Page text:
Moderna partners with Burnet Institute in Melbourne on three new vaccines

He said Burnet’s vaccine development team, led by Professor Heidi Drummer and Dr Andy Poumbourios, planned to do this by modifying the COVID-19 spike used in the vaccine so that it was less flexible and stiffer.

“We have some of our technology and knowledge that describes how to make this ultra-stable, much more than others have been able to do, as far as we know… the potency of the antibodies produced by this goes, hopefully be substantially higher than what you would otherwise get.

The Burnet scientists also want to apply their research to understanding how the immune system fights malaria by developing a more effective vaccine against the mosquito-borne disease, which is believed to kill hundreds of thousands of children under the age of five each year.

Professor James Beeson, head of Burnet’s Malaria Immunity and Vaccines Laboratory, said developing a malaria vaccine was difficult in several ways, partly because the disease was more common in countries low- and middle-income earners without big budgets to spend on health care. .

It was also a difficult disease for which it was difficult to develop a vaccine. He said that while COVID-19 only had a handful of proteins, malaria had something like 5,000.

“It’s a sophisticated body with a lot of tricks up its sleeves,” Beeson said.

Like COVID-19, hepatitis C also has a problem with variants, and Beeson said Burnet researchers have made significant progress on how a vaccine could be developed that covers known variants.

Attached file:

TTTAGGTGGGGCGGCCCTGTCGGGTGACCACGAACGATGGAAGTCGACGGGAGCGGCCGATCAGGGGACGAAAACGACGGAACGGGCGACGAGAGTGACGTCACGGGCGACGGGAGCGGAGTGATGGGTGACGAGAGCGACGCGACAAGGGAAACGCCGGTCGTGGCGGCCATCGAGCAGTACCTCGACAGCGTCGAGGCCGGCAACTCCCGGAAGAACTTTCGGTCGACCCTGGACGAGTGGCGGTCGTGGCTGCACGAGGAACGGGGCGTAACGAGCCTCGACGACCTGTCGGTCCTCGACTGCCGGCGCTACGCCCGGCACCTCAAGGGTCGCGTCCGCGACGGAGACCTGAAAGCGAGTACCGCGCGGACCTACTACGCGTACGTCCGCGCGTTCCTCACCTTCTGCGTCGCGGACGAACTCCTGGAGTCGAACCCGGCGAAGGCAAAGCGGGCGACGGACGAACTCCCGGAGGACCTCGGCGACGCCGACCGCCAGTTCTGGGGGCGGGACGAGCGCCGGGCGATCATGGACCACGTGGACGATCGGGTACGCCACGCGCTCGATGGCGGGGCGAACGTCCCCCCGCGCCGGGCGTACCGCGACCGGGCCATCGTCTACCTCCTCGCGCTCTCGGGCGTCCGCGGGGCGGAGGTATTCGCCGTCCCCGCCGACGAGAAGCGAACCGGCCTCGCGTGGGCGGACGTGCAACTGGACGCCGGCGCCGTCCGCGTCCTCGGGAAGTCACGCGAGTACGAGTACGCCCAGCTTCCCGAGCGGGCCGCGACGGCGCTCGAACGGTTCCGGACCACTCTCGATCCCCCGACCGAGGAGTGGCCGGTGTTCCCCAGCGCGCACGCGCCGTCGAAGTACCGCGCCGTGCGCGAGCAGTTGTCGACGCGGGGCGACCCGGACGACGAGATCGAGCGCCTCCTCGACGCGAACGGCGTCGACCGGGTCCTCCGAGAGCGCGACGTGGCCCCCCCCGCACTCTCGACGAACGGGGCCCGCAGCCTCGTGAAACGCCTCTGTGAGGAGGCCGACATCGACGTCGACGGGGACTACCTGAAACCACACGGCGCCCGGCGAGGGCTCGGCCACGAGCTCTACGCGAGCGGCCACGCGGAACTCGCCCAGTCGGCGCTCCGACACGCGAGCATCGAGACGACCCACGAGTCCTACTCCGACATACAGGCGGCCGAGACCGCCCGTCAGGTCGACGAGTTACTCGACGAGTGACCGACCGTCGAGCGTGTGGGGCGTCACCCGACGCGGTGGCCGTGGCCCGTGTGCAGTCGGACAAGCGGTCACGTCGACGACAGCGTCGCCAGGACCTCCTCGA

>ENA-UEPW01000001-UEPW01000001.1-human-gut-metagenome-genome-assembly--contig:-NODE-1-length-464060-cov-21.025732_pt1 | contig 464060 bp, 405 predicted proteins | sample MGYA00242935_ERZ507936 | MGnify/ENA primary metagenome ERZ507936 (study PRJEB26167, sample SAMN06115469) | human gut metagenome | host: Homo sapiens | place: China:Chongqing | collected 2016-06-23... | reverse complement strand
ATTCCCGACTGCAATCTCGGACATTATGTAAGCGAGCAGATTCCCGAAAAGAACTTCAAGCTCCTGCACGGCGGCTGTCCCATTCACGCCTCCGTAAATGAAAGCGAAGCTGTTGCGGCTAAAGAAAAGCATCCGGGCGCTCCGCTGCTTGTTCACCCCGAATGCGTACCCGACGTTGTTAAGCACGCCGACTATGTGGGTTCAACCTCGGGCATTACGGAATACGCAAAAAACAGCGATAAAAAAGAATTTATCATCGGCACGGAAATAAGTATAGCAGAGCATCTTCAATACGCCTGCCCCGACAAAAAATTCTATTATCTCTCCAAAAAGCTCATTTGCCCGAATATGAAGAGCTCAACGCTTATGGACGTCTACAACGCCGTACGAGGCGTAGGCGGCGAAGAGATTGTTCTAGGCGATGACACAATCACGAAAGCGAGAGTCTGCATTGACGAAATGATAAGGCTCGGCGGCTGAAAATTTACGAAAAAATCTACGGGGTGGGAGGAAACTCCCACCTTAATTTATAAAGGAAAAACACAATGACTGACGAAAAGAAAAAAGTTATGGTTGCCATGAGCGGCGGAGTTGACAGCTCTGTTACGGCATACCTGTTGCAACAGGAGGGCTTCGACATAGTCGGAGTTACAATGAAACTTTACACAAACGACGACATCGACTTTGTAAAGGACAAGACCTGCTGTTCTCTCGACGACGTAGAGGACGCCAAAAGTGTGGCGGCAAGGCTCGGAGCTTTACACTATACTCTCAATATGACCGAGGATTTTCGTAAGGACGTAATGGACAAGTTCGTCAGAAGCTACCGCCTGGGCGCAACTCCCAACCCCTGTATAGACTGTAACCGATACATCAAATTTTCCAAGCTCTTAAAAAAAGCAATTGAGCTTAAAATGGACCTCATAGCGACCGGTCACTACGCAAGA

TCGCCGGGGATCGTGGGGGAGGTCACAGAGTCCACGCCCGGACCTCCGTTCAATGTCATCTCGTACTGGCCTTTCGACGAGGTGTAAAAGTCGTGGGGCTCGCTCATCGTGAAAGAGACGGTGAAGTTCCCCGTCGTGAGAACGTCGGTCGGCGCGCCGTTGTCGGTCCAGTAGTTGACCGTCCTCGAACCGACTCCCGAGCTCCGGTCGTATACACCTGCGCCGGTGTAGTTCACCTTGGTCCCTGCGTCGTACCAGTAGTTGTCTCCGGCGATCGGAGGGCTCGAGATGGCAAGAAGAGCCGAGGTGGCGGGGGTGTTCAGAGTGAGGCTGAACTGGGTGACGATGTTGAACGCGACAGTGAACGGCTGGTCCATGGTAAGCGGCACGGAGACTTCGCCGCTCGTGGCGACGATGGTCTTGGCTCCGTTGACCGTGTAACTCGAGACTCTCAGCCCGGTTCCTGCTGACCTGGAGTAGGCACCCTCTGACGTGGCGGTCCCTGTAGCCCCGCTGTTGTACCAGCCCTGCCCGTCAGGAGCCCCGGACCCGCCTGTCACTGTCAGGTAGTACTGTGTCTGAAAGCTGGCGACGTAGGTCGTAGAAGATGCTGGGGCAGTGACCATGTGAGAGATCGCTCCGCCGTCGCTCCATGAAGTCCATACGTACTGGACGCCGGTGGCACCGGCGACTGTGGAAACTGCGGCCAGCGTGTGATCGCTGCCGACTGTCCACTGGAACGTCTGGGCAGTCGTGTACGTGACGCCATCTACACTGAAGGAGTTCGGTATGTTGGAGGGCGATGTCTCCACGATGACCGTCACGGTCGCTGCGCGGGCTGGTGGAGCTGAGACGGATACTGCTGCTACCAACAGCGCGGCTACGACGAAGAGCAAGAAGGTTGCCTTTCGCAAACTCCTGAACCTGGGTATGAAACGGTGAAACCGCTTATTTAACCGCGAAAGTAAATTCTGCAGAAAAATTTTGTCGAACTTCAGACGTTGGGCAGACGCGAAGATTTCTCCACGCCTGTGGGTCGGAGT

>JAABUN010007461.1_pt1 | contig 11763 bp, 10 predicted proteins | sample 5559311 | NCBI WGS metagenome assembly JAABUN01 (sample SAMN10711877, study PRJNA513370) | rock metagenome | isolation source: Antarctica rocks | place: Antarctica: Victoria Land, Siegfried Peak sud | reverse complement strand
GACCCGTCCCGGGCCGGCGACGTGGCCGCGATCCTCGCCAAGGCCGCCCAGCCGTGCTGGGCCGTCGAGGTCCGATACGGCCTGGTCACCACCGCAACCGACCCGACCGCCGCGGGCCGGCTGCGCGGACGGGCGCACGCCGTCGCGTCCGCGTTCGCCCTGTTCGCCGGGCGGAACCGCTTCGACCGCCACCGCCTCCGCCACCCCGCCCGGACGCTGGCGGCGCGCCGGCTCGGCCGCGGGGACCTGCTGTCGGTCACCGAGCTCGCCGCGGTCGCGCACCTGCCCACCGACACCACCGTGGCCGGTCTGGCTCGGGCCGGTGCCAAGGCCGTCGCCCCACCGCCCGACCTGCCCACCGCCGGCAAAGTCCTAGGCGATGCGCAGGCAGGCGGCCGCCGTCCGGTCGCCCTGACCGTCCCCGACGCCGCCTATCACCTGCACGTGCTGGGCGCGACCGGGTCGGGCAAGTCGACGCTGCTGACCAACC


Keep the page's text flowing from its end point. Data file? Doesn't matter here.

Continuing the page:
If a vaccine were to be developed, it would be the first against the disease.


“In Australian research… there are a lot of great advances, discoveries and developments, but trying to take the next step of finding a partner who has the capacity and the technical expertise to produce a product like a vaccine , it is really lacking. », Beeson.

Infectious disease physician Dr. Paul Griffin, who has worked on several vaccine trials, estimated there are around 125 additional new COVID-19 vaccines in clinical trials.

He said vaccines that can be administered by nasal spray were showing promise among a group of second-generation candidates, and that they could be used in addition to existing vaccines to help reduce the spread of infection.

He said he was optimistic that mRNA vaccines also had potential as second-generation COVID-19 vaccines and to fight other viruses.

Griffin said the current cohort of COVID-19 vaccines have exceeded expectations, “but they’re not perfect, and there are a lot of additional desired properties that we would like in a vaccine.”

“Of course, the main thing we would like is a vaccine that reduces the likelihood of people getting infected much more.”

Hamilton Bennett, Senior Director of Vaccine Access and Partnerships at Moderna, said in a statement: “I am impressed with the scope of Burnet’s research from the lab to the field, and look forward to working with Burnet to accelerate the development of their new candidates.

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